If you’ve become cynical at work, you probably need to adjust your outlook. Re-evaluate what it is that you enjoy about your job and focus on the positives that you discovered when you first took the role. Start recognising colleagues for their good work and, in return, they may begin to praise you, too.

10. Get support

If reaching out to your supervisor or boss is a no-go, consider finding a support group that will help you recover from burnout. You could also discuss your issues with your GP who will be able to refer you to a counsellor who, in turn, will help you recognise the root of the problem and offer you guidance on overcoming it.

11. Exercise

Regular exercise can help you relieve unwanted stress, making you feel mentally and physically healthier. Along with a balanced diet, it can improve your attitude in the workplace. If you don’t have time to exercise during the week, though, why not take a look at some of these desk exercises?

12. Get some sleep

Getting less than six hours of sleep per night is a major risk factor for burnout, especially when you consider the negative effects it can have on your productivity and overall work performance. In other words, you may you want to try sleeping early.

13. Unplug when you log off from work

With today’s technological advances, it’s extremely difficult to switch off once clocking out for the day. If you have your work emails connected to your personal phone, you’ll be tempted to check them on the commute home and even as soon as you wake up in the morning. It’s important to avoid this and to be able to separate work from your personal time.

14. Take frequent breaks

Are you guilty of spending a whole eight hours sitting in front of your computer screen, not moving a muscle unless you desperately need to pee or make a quick cup of coffee? If so, you’re damaging your health and your sanity. In other words, take frequent breaks – even if it’s just getting up and out of your chair for 30 seconds.

15. Learn to say ‘no’

Do you keep taking on extra duties just to try and prove yourself? If so, you’re probably driving yourself into the ground by not giving yourself any breathing space. Learn to say ‘no’, and make a point of leaving work on time to ensure you unwind and are ready for the following day.

16. Find a mentor

Find a coworker who’s experienced in the field and who manages stress well. They can give you tips on how to do your job more efficiently as well as manage emotions in a highly stressful environment. If you can’t find anyone on your team, meanwhile, speak to your HR department who will be able point you in the right direction.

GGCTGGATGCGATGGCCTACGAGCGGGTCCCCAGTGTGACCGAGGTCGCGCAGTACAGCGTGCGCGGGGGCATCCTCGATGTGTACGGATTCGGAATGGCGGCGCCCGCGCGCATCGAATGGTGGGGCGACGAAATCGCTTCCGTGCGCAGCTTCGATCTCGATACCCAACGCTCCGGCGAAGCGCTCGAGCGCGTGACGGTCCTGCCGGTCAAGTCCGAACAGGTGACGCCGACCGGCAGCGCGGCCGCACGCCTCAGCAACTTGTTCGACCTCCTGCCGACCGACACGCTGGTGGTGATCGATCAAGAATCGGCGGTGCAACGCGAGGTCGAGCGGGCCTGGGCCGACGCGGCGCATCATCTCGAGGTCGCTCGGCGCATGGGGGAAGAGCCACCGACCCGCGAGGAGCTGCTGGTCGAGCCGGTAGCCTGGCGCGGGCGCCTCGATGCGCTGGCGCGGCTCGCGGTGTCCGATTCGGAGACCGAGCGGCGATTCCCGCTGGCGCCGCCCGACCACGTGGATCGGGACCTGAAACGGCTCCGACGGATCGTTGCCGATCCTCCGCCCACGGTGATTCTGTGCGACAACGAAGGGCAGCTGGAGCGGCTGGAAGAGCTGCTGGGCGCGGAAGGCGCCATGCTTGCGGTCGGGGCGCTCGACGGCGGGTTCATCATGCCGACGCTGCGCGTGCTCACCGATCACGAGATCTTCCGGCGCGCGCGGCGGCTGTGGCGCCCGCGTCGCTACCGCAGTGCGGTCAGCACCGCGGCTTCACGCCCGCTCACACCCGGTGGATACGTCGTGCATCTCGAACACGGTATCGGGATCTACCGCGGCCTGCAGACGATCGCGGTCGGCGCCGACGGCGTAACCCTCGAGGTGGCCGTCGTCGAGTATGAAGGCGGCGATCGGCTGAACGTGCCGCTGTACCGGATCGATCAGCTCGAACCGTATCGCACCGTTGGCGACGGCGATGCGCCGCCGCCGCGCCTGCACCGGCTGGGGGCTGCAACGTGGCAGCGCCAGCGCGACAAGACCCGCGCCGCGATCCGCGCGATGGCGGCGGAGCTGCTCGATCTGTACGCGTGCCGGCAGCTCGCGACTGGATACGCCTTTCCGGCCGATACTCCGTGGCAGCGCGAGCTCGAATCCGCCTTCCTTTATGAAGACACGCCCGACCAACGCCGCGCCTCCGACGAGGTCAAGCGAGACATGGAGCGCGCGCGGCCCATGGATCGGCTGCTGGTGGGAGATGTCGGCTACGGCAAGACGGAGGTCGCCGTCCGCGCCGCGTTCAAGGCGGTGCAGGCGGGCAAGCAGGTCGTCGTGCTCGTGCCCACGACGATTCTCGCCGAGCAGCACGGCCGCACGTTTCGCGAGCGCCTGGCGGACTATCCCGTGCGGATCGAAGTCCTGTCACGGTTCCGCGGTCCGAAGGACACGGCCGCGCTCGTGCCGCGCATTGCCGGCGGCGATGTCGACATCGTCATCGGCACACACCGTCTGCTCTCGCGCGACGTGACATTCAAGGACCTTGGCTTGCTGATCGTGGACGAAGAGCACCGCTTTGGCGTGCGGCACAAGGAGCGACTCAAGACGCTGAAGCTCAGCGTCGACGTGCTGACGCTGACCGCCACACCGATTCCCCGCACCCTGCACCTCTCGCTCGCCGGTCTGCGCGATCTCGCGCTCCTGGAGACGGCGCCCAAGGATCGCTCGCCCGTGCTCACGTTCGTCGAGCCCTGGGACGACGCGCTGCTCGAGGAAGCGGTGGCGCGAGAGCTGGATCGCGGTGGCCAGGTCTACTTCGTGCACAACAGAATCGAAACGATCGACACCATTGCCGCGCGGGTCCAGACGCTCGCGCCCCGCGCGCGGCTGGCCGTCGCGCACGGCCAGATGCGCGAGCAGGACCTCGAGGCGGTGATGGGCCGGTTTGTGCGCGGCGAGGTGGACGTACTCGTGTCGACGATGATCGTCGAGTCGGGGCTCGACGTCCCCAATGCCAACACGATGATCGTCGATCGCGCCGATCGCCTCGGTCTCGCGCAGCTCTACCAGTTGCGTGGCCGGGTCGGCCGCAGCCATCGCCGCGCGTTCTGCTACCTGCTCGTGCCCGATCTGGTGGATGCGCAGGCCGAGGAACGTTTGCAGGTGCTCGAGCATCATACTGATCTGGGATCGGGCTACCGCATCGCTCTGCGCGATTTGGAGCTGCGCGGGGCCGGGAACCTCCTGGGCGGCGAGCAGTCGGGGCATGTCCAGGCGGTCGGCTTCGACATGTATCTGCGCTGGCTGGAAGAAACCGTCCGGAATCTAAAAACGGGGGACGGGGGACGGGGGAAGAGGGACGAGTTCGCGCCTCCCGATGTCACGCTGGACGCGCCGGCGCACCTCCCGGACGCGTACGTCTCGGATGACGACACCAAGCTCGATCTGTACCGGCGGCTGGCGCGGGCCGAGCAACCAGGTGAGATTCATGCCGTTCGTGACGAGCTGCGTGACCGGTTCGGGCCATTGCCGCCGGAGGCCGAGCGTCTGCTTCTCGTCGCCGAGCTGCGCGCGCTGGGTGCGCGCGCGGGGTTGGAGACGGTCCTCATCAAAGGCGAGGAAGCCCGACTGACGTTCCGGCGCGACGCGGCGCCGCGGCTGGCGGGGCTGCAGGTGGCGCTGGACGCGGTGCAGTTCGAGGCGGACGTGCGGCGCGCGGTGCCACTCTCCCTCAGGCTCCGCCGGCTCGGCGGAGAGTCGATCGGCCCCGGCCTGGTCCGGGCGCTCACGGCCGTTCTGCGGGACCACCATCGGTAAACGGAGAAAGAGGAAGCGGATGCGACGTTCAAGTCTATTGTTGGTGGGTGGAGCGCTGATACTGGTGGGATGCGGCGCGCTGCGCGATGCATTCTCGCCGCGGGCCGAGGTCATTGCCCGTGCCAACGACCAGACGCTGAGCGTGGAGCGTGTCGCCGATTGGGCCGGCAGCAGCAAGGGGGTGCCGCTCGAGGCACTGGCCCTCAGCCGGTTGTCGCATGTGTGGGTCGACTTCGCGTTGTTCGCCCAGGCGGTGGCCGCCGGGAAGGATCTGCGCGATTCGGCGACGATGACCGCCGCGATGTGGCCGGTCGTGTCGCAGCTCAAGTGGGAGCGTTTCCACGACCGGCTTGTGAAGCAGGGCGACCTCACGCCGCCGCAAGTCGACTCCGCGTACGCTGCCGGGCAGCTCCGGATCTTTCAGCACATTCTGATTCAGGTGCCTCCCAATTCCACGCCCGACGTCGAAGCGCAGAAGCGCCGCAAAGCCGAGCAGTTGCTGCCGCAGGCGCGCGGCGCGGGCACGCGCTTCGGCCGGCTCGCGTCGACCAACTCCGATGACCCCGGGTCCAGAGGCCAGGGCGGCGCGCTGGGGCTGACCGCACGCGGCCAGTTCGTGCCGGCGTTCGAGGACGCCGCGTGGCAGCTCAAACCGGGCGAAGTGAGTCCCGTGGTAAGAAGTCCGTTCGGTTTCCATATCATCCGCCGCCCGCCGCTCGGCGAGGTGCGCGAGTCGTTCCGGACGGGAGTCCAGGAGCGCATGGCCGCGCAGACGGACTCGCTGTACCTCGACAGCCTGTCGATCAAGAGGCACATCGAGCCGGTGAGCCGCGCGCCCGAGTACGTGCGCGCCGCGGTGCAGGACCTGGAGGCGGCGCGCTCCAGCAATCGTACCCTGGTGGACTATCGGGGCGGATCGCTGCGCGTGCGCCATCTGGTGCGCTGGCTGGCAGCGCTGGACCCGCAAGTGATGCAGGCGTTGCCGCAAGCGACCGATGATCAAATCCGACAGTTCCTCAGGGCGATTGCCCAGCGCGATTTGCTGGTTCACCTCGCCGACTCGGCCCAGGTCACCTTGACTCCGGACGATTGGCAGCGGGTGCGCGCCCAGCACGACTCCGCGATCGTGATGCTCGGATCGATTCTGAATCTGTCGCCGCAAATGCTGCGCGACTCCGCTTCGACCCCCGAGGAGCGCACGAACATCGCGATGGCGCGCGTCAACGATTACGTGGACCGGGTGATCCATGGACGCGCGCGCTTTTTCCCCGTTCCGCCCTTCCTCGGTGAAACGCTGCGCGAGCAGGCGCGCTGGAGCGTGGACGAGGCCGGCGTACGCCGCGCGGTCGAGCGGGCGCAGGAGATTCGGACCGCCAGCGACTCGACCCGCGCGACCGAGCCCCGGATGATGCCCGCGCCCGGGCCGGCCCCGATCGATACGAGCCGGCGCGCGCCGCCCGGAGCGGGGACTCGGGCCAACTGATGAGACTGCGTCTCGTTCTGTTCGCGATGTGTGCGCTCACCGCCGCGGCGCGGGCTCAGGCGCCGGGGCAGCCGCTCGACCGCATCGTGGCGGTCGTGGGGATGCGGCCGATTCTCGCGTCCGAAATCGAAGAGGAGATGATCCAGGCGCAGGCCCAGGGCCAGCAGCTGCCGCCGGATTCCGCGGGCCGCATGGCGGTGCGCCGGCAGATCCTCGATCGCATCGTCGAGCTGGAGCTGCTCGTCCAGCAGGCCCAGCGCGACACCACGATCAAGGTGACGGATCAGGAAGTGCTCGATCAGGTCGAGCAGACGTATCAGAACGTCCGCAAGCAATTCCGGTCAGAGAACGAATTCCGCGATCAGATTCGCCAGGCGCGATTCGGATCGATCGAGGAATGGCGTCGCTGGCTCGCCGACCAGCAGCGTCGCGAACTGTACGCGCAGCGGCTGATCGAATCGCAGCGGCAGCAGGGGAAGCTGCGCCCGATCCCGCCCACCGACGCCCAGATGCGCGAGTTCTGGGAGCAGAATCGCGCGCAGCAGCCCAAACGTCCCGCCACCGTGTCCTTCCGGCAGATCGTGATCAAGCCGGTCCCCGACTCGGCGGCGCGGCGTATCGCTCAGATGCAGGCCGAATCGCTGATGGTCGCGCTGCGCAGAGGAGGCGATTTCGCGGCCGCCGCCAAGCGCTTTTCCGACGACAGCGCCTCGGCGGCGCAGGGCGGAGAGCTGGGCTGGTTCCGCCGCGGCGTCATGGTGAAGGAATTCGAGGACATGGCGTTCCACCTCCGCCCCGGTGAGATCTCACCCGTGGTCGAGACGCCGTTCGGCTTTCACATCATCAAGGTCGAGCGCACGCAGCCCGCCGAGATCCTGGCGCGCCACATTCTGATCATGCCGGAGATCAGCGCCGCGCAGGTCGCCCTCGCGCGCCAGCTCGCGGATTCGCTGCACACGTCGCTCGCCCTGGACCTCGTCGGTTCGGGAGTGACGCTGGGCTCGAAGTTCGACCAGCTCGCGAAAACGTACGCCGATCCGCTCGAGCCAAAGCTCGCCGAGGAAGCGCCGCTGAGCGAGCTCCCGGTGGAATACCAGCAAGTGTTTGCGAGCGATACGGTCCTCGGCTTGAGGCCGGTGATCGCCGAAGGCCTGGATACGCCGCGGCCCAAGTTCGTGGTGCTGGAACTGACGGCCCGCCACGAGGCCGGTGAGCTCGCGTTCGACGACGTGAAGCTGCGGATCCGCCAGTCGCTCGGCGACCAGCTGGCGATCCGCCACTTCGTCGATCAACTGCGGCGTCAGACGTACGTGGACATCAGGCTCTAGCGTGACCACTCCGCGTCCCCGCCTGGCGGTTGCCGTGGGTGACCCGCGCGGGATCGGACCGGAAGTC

17. Do something for yourself

Finding an activity that you enjoy doing outside of work can give you something to look forward to and will make your day go by faster. It could be anything from playing football with friends or going to a Zumba class. Whatever it is, make sure you allocate some time in your day to do something for yourself!

18. Disconnect from social media

Chances are you probably spend hours scrolling through Facebook and Instagram seeing successful influencers live a lavish lifestyle and run a successful business, which can often make you question your own life choices and stress you out. So, to avoid these feelings, disconnect from social media and spend some time in the evening to focus on your self-development.

19. Change your diet

The food that you eat can be affecting your mood and energy levels. While a sugary treat and junk food will initially make you feel good, it will make you hit a slump a few hours later. To keep your energy consistent throughout the day, snack on healthy alternatives and eat a balanced diet.

20. Consider changing careers

Despite your best efforts, it’s sometimes simply impossible to shift workplace burnout. If you find yourself in this situation, it may be time to consider finding a new job or changing careers altogether. Remember: some industries can be extremely stressful and difficult to cope with, so if you really can’t keep up, it’s really not a crime to consider your other options!

When it comes to the workplace, it’s important not to let a bad boss or industry pressure affect your health. Follow these tips to learn how to deal with burnout in the workplace before it’s too late.

Are you currently dealing with workplace burnout? How are you coping and working towards overcoming it? Let us know in the comments section below!

This article is an updated version of an earlier article originally published on 30 April 2018.